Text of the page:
If you make the mistake of including December in your calculation, you will end up a little short, and that could lead to debt.
Budget for Gifts
If you are going to give gifts at Christmas, you obviously need to decide who you will be giving them to. But this is easier said than done. So, to develop a good Christmas gift budget, I recommend you grab a sheet of paper, and separate it into 3 categories: Big Gifts, Medium Gifts and Small Gifts.
In the Big Gifts category, I want you to write down the names of your immediate family and best friends. This is a very exclusive group, and therefore, it shouldn’t have many people in it. You should dedicate 75% of your gift budget to these people.
The Medium Gifts category is reserved for close friends and extended family that you spend consistent time with year-round. These are the people that you usually exchange gifts with right around Christmas, but you don’t actually spend time with them on Christmas day. You should dedicate 20% of your gift budget to these people.
The Small Gifts category is reserved for co-workers and people you don’t consistently see. This is where a simple card, or a $5 Starbucks card is a good option. You should dedicate 5% of your gift budget to these people.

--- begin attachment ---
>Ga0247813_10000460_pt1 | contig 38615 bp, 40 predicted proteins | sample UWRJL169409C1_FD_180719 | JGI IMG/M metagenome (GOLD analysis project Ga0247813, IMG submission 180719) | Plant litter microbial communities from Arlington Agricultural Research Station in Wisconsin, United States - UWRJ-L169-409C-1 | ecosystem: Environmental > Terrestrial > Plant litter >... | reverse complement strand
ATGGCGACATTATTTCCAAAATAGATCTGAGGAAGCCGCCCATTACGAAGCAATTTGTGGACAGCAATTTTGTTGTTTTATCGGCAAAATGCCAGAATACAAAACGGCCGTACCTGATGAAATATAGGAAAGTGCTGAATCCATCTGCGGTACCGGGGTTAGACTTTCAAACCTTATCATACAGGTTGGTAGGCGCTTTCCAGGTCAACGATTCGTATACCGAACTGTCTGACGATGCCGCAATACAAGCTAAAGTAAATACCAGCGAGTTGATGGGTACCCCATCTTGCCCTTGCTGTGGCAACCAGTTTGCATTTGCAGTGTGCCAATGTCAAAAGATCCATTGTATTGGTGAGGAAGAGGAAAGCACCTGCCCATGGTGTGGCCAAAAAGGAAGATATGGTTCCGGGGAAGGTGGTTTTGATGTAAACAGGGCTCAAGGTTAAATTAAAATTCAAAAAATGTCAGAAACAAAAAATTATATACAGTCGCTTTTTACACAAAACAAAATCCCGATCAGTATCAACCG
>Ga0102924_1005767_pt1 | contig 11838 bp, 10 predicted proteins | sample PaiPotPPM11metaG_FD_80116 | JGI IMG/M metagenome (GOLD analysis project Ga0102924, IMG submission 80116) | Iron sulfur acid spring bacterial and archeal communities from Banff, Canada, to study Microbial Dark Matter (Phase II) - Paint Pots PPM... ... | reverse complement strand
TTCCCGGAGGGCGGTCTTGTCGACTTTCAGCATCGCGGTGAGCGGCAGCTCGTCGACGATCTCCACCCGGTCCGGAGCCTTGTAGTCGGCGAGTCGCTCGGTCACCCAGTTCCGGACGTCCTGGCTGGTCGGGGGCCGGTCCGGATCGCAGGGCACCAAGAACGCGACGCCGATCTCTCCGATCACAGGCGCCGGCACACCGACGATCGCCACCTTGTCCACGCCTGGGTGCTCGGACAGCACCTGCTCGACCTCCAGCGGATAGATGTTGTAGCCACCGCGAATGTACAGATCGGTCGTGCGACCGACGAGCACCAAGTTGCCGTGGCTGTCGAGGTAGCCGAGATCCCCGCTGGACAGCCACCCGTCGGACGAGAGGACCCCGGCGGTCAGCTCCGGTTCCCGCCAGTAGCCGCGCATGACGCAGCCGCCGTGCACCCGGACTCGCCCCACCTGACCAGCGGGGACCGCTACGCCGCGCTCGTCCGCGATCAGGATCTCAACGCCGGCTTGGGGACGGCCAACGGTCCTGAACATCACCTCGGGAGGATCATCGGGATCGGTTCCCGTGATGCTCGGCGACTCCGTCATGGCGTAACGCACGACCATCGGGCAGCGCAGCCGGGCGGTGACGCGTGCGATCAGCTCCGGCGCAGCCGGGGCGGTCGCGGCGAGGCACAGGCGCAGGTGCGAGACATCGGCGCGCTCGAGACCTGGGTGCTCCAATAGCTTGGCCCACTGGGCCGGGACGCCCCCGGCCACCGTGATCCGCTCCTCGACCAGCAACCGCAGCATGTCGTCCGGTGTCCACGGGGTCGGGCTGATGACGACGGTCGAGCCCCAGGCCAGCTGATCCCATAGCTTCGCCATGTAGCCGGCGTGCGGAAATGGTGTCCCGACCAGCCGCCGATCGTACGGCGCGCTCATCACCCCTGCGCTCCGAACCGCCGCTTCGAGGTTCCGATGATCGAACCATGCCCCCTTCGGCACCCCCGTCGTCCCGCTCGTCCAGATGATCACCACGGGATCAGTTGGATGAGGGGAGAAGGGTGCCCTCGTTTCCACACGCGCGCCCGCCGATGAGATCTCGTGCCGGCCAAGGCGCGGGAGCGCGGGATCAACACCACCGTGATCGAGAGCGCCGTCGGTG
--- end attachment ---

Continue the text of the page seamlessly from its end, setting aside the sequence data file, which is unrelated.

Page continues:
Budget for Food and Parties
When you think of Christmas spending, the first thing that probably pops into your mind is gifts. Though, one of the easiest–and most overlooked–ways to fall prey to debt, is actually to overspend on food and parties.
It’s hard to see the big picture when you’re in the Christmas spirit, but when you add up a few bottles of wine, a couple desserts, and a few gift exchanges under $25, what you get is a Christmas surprise.
“Surprise, you just blew through half of your budget!”
So, if you really want to be financially prepared for Christmas this year, plan on saving some money for things like alcohol, white elephant gifts and food. These things will sneak up on you in December if you aren’t careful. And that might lead to debt.
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Budget For Travel
Holiday travel is an exceptionally easy way to find yourself in debt. So, if you want to avoid it, you need to create a strict travel budget as early in the year as possible.
Planning and budgeting for Christmas travel well in advance will give you plenty of time to save for your trip, and shop for the low priced plane tickets. This way, when all the world is spending money out of desperation, on over-priced flights, you will be sitting pretty with 2 beautiful things: inexpensive plane tickets, and money in the bank.
Remember, when you combine procrastination and spending money, the result is almost alway going to be debt. So set yourself up for success, and implement a holiday travel budget.